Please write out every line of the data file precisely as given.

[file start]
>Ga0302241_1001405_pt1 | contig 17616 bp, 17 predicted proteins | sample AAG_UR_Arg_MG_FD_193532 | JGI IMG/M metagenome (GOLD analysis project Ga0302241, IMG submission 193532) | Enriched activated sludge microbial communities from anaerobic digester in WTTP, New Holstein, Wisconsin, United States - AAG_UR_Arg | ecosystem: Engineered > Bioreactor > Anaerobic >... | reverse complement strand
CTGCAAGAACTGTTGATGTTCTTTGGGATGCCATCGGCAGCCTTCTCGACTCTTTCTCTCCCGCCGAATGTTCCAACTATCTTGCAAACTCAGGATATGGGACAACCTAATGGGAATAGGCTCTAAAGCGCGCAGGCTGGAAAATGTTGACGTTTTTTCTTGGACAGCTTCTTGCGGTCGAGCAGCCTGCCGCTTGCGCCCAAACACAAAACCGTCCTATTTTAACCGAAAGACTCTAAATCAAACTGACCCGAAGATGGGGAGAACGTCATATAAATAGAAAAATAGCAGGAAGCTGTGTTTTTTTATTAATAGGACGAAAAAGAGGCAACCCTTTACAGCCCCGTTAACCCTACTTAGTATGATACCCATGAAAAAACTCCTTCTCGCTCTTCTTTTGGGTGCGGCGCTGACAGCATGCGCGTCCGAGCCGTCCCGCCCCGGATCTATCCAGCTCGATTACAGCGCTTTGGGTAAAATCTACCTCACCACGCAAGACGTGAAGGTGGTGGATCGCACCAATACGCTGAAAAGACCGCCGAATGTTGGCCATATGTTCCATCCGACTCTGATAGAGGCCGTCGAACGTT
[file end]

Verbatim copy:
>Ga0302241_1001405_pt1 | contig 17616 bp, 17 predicted proteins | sample AAG_UR_Arg_MG_FD_193532 | JGI IMG/M metagenome (GOLD analysis project Ga0302241, IMG submission 193532) | Enriched activated sludge microbial communities from anaerobic digester in WTTP, New Holstein, Wisconsin, United States - AAG_UR_Arg | ecosystem: Engineered > Bioreactor > Anaerobic >... | reverse complement strand
CTGCAAGAACTGTTGATGTTCTTTGGGATGCCATCGGCAGCCTTCTCGACTCTTTCTCTCCCGCCGAATGTTCCAACTATCTTGCAAACTCAGGATATGGGACAACCTAATGGGAATAGGCTCTAAAGCGCGCAGGCTGGAAAATGTTGACGTTTTTTCTTGGACAGCTTCTTGCGGTCGAGCAGCCTGCCGCTTGCGCCCAAACACAAAACCGTCCTATTTTAACCGAAAGACTCTAAATCAAACTGACCCGAAGATGGGGAGAACGTCATATAAATAGAAAAATAGCAGGAAGCTGTGTTTTTTTATTAATAGGACGAAAAAGAGGCAACCCTTTACAGCCCCGTTAACCCTACTTAGTATGATACCCATGAAAAAACTCCTTCTCGCTCTTCTTTTGGGTGCGGCGCTGACAGCATGCGCGTCCGAGCCGTCCCGCCCCGGATCTATCCAGCTCGATTACAGCGCTTTGGGTAAAATCTACCTCACCACGCAAGACGTGAAGGTGGTGGATCGCACCAATACGCTGAAAAGACCGCCGAATGTTGGCCATATGTTCCATCCGACTCTGATAGAGGCCGTCGAACGTT